Burkeman, O. (7 May 2010). Working with your hands: The secret to happiness? The Guardian. Retrieved from:  https://www.theguardian.com/lifeandstyle/2010/may/08/working-hands-happiness-burkeman.

Crawford, M. (21 May 2009). The case for working with your hands. The New York Times. Retrieved from


Crawford, M. (2010). Shop class as soulcraft:  An inquiry into the value of work. NYC: Penguin Group.

Csikscentmihalyi, M. (2013). Creativity:  Flow and the psychology of discovery and invention. NYC:  Harper Perennial.  

Korn, P. (2013). How we make things and why it matters:  The education of a craftsman.  Jaffrey, New Hampshire:  David R. Godine, Publisher.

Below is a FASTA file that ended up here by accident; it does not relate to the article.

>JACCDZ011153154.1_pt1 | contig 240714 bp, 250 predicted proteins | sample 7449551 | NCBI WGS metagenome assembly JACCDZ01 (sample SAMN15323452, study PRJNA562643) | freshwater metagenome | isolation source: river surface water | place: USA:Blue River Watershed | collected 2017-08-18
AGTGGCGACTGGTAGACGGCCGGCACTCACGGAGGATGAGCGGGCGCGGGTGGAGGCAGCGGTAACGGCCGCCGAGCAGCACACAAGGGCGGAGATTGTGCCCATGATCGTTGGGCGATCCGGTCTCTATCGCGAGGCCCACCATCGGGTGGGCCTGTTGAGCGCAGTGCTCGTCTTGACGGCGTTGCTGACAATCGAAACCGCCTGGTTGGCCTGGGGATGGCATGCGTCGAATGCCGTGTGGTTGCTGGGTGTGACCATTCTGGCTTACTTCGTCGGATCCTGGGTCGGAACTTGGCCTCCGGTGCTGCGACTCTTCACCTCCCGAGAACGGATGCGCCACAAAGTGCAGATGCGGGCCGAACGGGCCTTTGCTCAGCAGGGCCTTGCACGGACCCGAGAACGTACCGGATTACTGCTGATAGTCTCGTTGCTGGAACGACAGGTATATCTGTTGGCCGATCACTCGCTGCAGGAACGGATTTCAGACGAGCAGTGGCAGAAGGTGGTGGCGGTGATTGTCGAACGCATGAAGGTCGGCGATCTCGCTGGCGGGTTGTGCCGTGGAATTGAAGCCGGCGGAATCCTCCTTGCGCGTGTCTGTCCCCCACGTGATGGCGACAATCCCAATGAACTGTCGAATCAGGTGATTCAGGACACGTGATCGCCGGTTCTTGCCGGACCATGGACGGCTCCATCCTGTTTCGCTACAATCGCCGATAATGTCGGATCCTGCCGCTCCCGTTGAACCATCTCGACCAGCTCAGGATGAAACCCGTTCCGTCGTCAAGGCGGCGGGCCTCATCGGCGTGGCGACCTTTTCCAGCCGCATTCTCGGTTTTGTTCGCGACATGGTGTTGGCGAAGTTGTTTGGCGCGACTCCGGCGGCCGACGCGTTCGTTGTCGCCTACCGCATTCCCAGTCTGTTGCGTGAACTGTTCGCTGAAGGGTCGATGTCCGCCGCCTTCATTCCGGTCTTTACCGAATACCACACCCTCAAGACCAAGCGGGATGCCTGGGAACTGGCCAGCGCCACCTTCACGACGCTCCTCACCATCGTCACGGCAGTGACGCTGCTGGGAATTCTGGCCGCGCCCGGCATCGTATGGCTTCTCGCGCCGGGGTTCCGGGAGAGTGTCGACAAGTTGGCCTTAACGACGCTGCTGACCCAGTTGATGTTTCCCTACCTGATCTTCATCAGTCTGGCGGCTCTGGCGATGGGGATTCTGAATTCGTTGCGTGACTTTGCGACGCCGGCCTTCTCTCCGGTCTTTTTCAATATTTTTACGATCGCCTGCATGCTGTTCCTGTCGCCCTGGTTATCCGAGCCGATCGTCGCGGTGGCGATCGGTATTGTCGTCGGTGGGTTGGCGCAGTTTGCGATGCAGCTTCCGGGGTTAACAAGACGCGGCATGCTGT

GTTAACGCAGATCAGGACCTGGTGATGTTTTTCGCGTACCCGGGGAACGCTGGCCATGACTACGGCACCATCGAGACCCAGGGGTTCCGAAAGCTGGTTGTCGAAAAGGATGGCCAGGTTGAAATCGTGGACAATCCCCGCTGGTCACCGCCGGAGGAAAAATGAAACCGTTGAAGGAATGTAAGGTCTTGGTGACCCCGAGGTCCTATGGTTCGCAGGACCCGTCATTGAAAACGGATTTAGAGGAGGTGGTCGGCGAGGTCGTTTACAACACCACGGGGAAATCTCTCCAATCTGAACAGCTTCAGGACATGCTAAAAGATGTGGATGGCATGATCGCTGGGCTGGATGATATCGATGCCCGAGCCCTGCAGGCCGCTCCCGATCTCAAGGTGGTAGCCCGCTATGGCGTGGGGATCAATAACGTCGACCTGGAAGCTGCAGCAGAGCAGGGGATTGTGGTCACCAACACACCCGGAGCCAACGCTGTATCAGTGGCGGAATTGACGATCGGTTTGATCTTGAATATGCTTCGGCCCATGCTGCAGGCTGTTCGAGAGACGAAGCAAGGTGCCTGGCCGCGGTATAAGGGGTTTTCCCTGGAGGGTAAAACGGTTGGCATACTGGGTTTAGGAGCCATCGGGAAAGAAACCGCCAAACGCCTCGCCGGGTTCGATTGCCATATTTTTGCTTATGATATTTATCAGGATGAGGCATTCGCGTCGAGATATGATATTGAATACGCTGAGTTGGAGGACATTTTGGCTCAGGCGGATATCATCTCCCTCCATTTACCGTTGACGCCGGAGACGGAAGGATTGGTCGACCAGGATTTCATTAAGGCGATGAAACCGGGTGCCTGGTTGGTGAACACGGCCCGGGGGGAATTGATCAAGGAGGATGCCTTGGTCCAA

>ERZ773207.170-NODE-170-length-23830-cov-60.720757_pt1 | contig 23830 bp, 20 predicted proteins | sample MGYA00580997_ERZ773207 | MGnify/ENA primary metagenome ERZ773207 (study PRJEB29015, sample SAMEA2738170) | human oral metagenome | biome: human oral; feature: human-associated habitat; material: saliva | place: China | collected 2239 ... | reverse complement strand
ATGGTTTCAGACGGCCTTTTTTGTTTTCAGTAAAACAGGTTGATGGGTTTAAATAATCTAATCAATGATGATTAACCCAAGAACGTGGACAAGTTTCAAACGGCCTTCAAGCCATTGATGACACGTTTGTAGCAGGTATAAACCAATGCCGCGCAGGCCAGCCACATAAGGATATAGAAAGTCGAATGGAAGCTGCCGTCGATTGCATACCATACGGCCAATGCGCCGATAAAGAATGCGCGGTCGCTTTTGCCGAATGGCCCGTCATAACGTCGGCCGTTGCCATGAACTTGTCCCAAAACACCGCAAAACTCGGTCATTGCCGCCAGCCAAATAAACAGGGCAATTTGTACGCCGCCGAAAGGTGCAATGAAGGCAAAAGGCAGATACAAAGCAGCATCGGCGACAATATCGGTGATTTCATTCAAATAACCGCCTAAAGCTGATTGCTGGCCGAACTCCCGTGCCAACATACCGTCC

Larsson, G. (1902). Sloyd. Boston:  Sloyd Training School.

Mason, C.M. (1989A). An essay towards a philosophy of education. Wheaton, IL: Tyndale House Publishers, Inc. (Original work published in 1925)

Mason, C. M. (1989B). Parents and children. Charlotte Mason Research and Supply. (Original work published in 1925)

Rebanks, J. (2015). The shepherds’ life:  Modern dispatches from an ancient landscape. NYC:  Flatiron Books.

Robins, E.E. (1890). Our Sons:  The Profession of Architecture. Parents’ Review, 1, Issue 1, pp 17-21. Retrieved from The Charlotte Mason Digital Collection http://charlottemason.redeemer.ca/ParentsReview/ParentsReviewV1/PDFs/n1/p017-21PRv1n1.pdf

© 2017 Kerstin McClintic